Causality Journalism: Can Academics Help?

As a social scientist, I spend much of my working life sorting out spurious claims about cause and effect. In any social science, particularly when it is impossible to adequately control many variables such as through an experimental design, the analysis and attribution of causality is inherently problematic. Too often, that is not the case … Continue reading Causality Journalism: Can Academics Help?

Should Elites Get Off Twitter?

Should Elitists Get Off Twitter? An opinion piece in the Financial Times by Janan Ganesh (2022) argued that the real reason to get off Twitter was that it “reeks of low status”. Stay on it long enough and you can “catch” its tone of “domestic mediocrity”. Even elites who use this micro-blogging site should beware … Continue reading Should Elites Get Off Twitter?

Levelling Up the UK with Information

The UK government has committed to a strategy for levelling up economic activity across the UK.[1] While I am not a geographer or an economist, one need not be to see ways forward on this strategy. The Internet has been seen as a force that might reconfigure the geography of work – what jobs go … Continue reading Levelling Up the UK with Information

Changing the Denominator: Spinning Election Results

It is amazing how commentators spin the results of an election. You would think that a candidate wins or losses, but no, it can be (and most often is) spun to make a win sound like a loss or vice versa. The recent example I have in mind is Liz Truss winning the Conservative Party … Continue reading Changing the Denominator: Spinning Election Results

Lessons from the UK Leadership Selection Marathon

On 7 July 2022, Prime Minister Boris Johnson resigned as leader of the Conservative Party, kicking off a selection process that the winner, Liz Truss, minutes after her selection, would describe as one of the “longest job interviews in history”. Liz Truss, the UK’s Foreign Minister, won by a vote of 57 percent of Conservative … Continue reading Lessons from the UK Leadership Selection Marathon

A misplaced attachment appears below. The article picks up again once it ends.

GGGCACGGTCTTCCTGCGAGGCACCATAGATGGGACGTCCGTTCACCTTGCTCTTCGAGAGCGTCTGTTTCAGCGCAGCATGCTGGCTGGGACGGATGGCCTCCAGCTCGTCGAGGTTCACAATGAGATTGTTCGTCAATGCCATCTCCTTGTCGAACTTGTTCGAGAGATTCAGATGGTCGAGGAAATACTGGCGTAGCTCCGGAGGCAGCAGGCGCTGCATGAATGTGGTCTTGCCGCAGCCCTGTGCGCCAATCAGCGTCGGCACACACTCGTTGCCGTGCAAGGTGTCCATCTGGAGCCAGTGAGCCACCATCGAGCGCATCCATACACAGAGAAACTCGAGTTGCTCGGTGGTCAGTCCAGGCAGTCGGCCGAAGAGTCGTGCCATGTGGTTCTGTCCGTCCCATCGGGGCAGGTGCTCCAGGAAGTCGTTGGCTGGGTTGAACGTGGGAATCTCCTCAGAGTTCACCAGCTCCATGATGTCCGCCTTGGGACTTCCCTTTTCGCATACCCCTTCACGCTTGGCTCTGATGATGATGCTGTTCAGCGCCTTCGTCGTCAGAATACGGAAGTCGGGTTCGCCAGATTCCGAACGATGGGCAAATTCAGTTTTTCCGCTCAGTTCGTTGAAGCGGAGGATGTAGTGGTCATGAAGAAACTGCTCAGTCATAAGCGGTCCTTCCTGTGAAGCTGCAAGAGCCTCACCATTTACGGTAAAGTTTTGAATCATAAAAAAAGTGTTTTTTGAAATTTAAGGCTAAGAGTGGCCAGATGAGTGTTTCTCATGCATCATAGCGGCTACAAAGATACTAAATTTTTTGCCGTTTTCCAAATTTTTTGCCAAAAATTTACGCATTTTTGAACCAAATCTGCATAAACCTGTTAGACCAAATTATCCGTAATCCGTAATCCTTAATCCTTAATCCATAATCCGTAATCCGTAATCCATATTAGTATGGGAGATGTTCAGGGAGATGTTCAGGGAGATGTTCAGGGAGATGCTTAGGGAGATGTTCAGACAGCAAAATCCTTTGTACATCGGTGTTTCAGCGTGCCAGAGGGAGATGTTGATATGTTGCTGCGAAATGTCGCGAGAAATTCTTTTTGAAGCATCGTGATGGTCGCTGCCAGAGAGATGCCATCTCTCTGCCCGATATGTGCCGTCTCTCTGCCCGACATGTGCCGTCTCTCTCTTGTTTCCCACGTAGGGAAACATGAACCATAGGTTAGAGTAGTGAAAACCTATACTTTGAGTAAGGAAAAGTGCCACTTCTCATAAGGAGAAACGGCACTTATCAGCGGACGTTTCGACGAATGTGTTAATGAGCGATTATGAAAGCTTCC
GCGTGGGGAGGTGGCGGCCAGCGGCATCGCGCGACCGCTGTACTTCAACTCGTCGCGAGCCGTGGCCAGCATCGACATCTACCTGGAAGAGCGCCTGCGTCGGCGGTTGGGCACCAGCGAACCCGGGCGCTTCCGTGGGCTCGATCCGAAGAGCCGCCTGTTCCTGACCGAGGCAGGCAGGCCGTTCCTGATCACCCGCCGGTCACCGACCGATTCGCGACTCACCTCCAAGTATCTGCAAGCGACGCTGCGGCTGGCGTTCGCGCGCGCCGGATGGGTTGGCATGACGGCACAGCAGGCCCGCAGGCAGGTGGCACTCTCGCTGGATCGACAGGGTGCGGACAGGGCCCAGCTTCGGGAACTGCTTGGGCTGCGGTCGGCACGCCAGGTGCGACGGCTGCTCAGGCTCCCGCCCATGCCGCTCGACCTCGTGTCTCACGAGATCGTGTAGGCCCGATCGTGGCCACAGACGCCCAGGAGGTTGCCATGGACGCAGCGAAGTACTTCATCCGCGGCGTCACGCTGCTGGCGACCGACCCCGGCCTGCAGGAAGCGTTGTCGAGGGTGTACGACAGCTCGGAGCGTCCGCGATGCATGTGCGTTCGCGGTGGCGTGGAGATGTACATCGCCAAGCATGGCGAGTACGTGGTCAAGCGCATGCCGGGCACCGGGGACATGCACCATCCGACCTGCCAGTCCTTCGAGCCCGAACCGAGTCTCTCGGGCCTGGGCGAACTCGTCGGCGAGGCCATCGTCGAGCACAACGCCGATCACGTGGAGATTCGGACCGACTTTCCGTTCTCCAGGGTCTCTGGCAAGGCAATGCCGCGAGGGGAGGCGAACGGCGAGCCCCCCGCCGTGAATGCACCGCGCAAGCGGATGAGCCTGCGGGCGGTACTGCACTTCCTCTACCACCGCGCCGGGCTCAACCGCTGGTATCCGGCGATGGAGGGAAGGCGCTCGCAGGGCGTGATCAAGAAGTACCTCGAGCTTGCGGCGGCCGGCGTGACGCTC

Opinion Night: Both, One, or No Sides-ism

I thoroughly enjoyed watching Emily Maitlis’ MacTaggart Lecture online, which she delivered at the Edinburgh Television Festival. A gifted speaker, she was able to raise key editorial issues facing broadcast news for public service broadcasting in the UK, but arguably for news programming everywhere. Each of her general points, such as on avoiding self-censorship, were … Continue reading Opinion Night: Both, One, or No Sides-ism

Sad News for Comedy

As an American in Britain, I have found one of the most endearing traits of Britons, and people living in Britain generally, is their ability to laugh at themselves. They don’t take themselves so seriously that they can't see “what fools" we "mortals" can be. So how sad to learn in today’s paper that “Mock … Continue reading Sad News for Comedy

Implications of the War in Ukraine on Internet and Society

The destruction of cities, infrastructures, including telecommunication and media, and deaths of thousands resulting from the Russian Federation's invasion of Ukraine from 24th February 2022 are increasingly well documented. Cyber-attacks have been one aspect of this larger war that have undermined the public and private sectors, as well as individuals. Nationally and globally, it might … Continue reading Implications of the War in Ukraine on Internet and Society

Its Personal: Incivility Begins with Maligning Individuals

A lack of civility in politics and society is a problem that I have focused on before, but surprise, surprise – it is not diminishing.[1] If anything, it seems ever more rampant. It is important because it is at the base of growing polarization, what some have called ‘affective polarization’, which means that opposing political … Continue reading Its Personal: Incivility Begins with Maligning Individuals